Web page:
I disagree that Amr Khaled deliberately targets youth and women of the elite classes, because a preacher like Amr Khaled has no reason to target a specific class within the society; he wants to reach any and everyone. I view the fact that Khaled started his da'wa among the rich as a mere coincidence. Moreover, I disagree that Amr Khaled is targeting the rich class because they are "the people with influence". Historically, all the significant changes in societies were made by the low and middle classes, not the upper ones.
Accordingly, I disagree with the statement that Khaled's style makes the Egyptian rich feel good about their fortunes because I believe he simply reflects how Islam sees rich people -- it's not Khaled's unique "style". Islam is specific enough not to give preachers much space for creativity on those issues.
Finally, should the writer use a more simple language it would enhance the average reader's understanding.
Far and wide
Sir-- Thank you for writing about Aceh, Indonesia's troubled but oil-rich province, and the unbiased coverage.
We will always look forward to read about the latest issues of Aceh in Al-Ahram Weekly.
A Fatmi Abdul-Aziz
Leaf from The Times
Sir-- I am a regular reader of the New York Times. Despite its often anti-Arab postures, I love it. I especially like the Obituary section since it is a place to remember special people and pay tribute to the lives well lived. The Obituary section of the New York Times is a high calibre news section to make sure that those who "lived lives well spent" are not forgotten. I wish we had the same for the Arab men and women who live and die each day without being recognised for their achievements.
Let it be scientists, artists, writers, academicians, firsts in their fields, singers, actors, painters, statesmen and women, politicians, or whatever -- they should not be ignored.
It is true that there are biographies of some Arabs but there is no one place to look at all the Arabs who have contributed locally and globally, past or present. The Arab American Institute has started a very modest section on its Web site dedicated to notable Arab- Americans. I believe that Arab-Americans will only be strengthened by stronger Arab countries and Arabs everywhere. I hope that Al-Ahram Weekly will one day help establish a biography web for all the special Arabs through the ages.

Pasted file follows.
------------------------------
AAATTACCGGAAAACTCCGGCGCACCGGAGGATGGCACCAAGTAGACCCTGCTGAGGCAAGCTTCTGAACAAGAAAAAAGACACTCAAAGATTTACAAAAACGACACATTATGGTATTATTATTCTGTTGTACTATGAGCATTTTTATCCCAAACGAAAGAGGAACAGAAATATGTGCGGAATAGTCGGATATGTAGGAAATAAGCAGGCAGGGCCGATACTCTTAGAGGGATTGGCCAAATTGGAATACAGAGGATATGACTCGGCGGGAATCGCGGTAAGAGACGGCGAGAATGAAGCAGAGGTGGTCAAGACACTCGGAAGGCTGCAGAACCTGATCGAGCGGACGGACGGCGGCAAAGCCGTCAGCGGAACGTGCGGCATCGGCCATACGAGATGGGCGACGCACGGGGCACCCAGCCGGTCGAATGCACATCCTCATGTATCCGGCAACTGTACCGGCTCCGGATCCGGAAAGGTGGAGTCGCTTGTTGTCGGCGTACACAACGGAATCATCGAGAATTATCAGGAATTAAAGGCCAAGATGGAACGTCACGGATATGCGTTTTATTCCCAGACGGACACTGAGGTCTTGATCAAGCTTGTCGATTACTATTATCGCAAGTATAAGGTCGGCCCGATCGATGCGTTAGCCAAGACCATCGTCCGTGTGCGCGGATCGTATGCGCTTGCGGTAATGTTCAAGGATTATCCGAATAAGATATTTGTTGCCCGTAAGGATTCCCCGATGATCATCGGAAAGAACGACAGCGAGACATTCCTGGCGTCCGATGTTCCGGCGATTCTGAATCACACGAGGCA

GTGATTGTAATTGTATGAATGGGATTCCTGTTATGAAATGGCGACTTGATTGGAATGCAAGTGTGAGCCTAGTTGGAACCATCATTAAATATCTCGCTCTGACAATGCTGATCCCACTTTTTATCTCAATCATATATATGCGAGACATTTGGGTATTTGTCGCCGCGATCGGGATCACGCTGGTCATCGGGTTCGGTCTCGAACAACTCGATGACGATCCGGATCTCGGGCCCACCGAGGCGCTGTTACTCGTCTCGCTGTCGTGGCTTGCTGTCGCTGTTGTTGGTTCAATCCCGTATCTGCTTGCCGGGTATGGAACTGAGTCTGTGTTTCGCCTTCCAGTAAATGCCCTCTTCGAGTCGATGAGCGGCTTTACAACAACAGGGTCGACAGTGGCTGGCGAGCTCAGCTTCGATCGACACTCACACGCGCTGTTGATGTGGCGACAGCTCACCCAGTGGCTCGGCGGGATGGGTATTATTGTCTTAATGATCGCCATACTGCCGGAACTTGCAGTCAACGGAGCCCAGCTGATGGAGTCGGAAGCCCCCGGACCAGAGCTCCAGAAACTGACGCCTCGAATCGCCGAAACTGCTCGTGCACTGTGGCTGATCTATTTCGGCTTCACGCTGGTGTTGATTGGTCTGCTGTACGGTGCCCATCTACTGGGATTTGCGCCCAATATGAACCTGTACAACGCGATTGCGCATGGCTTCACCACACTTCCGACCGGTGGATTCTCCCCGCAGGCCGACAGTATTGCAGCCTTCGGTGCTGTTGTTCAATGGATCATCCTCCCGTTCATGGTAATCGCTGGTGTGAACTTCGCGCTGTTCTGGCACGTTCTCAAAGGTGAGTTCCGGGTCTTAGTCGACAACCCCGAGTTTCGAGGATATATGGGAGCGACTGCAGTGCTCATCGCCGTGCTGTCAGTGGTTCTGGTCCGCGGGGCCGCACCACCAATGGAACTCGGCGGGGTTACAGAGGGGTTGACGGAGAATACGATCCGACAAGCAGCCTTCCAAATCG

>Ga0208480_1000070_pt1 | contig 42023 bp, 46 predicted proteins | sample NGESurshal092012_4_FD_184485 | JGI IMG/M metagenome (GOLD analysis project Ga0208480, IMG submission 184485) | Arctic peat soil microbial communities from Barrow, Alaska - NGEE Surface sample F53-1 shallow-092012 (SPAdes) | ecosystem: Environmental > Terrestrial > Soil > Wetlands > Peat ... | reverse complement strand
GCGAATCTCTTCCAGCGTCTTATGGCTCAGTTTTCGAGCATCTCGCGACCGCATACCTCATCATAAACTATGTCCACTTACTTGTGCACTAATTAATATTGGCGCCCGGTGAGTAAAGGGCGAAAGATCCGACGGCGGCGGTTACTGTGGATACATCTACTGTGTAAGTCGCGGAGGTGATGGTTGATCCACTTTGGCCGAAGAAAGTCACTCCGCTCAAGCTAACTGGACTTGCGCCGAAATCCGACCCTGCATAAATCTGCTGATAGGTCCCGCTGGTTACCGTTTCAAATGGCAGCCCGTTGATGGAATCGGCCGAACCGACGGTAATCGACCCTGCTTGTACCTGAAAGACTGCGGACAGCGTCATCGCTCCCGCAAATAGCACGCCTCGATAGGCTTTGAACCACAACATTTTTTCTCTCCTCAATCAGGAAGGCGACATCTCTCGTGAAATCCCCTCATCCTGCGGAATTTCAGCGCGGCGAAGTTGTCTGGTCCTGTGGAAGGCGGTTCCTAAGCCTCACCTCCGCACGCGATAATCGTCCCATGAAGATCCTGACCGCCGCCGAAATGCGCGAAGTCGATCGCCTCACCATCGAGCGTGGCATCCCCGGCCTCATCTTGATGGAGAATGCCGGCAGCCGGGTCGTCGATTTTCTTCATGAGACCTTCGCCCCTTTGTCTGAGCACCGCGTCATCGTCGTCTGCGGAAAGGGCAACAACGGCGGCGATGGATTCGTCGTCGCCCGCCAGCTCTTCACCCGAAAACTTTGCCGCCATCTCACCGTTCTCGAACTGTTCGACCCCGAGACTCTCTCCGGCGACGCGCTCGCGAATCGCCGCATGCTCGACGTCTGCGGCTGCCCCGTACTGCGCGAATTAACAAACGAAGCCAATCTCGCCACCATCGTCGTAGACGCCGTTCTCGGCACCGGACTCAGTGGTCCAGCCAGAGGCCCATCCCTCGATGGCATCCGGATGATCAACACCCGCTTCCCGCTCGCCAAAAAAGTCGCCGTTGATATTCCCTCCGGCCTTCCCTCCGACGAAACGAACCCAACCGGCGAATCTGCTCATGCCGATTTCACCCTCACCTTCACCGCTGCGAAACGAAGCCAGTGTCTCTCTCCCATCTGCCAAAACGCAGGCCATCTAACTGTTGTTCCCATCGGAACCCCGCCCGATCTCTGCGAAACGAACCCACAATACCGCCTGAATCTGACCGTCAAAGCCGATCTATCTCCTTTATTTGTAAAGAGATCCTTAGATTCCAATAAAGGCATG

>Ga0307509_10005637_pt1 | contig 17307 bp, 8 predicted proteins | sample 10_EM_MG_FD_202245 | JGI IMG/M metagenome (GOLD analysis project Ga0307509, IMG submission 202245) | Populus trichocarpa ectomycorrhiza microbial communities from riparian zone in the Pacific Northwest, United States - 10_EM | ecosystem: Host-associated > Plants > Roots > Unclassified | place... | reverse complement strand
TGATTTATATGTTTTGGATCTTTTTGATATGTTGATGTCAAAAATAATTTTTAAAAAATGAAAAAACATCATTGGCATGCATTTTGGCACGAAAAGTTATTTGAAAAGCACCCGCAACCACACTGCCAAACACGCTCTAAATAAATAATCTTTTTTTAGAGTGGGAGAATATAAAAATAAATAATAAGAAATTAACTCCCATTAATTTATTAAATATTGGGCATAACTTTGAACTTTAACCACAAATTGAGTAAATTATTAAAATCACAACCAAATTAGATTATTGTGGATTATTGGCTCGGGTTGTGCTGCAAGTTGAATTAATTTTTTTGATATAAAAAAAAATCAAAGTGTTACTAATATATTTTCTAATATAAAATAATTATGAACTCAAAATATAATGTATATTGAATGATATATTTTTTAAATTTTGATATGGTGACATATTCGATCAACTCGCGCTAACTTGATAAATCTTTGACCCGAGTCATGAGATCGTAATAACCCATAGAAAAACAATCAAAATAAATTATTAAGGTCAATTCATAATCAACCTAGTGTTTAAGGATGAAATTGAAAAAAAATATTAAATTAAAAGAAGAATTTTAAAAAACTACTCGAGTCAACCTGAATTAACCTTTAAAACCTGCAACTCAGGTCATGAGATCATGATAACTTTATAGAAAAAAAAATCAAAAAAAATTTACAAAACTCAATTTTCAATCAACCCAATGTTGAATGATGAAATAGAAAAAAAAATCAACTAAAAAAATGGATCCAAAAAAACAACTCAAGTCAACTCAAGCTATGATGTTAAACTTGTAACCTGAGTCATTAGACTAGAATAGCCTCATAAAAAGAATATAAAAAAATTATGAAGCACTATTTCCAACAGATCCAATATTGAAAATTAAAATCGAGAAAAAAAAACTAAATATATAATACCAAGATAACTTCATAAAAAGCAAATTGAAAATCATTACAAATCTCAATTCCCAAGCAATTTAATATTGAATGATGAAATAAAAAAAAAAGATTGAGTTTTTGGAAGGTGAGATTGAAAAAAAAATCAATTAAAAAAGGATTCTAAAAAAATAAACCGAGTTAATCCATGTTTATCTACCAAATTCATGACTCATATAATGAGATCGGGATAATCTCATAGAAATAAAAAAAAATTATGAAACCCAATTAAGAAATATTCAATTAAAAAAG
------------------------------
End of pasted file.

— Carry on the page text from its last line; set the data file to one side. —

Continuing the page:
In the midst of all the negativity surrounding Arabs and Muslims it would be a very constructive step to follow by starting our own Biography Channel (on the web to start with). I searched the web for a site designed for celebrating Arab personalities through history to no avail. Whether in life or after their death, some people have shaped and continue to shape the Arab culture. We should inspire our youth by our own home-grown heroes and heroines. Otherwise the void will continue to be filled by imported idols from the West, furthering the problem of low self-esteem we already have.
I hope that your esteemed Al-Ahram Weekly will one day rival the NY Times in celebrating the "Arab lives well lived".
Sir-- I found Azmi Bishara's article 'The road to Washington' (Al-Ahram Weekly, 15-21 May) on how the Arabs should approach lobbying to be really well written. I would only take to issue one point -- his last statement on "waging battle with Zionism". I hear this term (and more derogatory ones) all the time in certain circles. Although I am Jewish, I knew nothing about Zionism but I did some research and found out that Zionism, like Arab Nationalism and Islam has some fanatics and bigots, and some who are more clear thinking.
Considering how many countries are officially Muslim (and treat non-Muslims like second class citizens), and how in so many other places Muslims are fighting to create new Muslim homelands, I will not criticise these Jews for wanting a homeland. What should be done is to criticise those (of every ethnicity and religion) who believe that it is acceptable to victimise other people in order to achieve their goals.
I have heard there are some Zionists who are strongly against Israel's behaviour because, while they believe in a Jewish homeland (not necessarily in Israel), they also believe that it is better not to have one at all than to go about it in a way that causes injustice and suffering. Instead of "waging battle with Zionism" you should be waging battle specifically with those in this group who don't care about the human cost to others on their way to achieving their goals.
Apparently not all Zionists are like this, and not all people like this are Zionists. Aren't there even quite a few Muslims and Arab Nationalists in the bunch?
Los Angeles, CA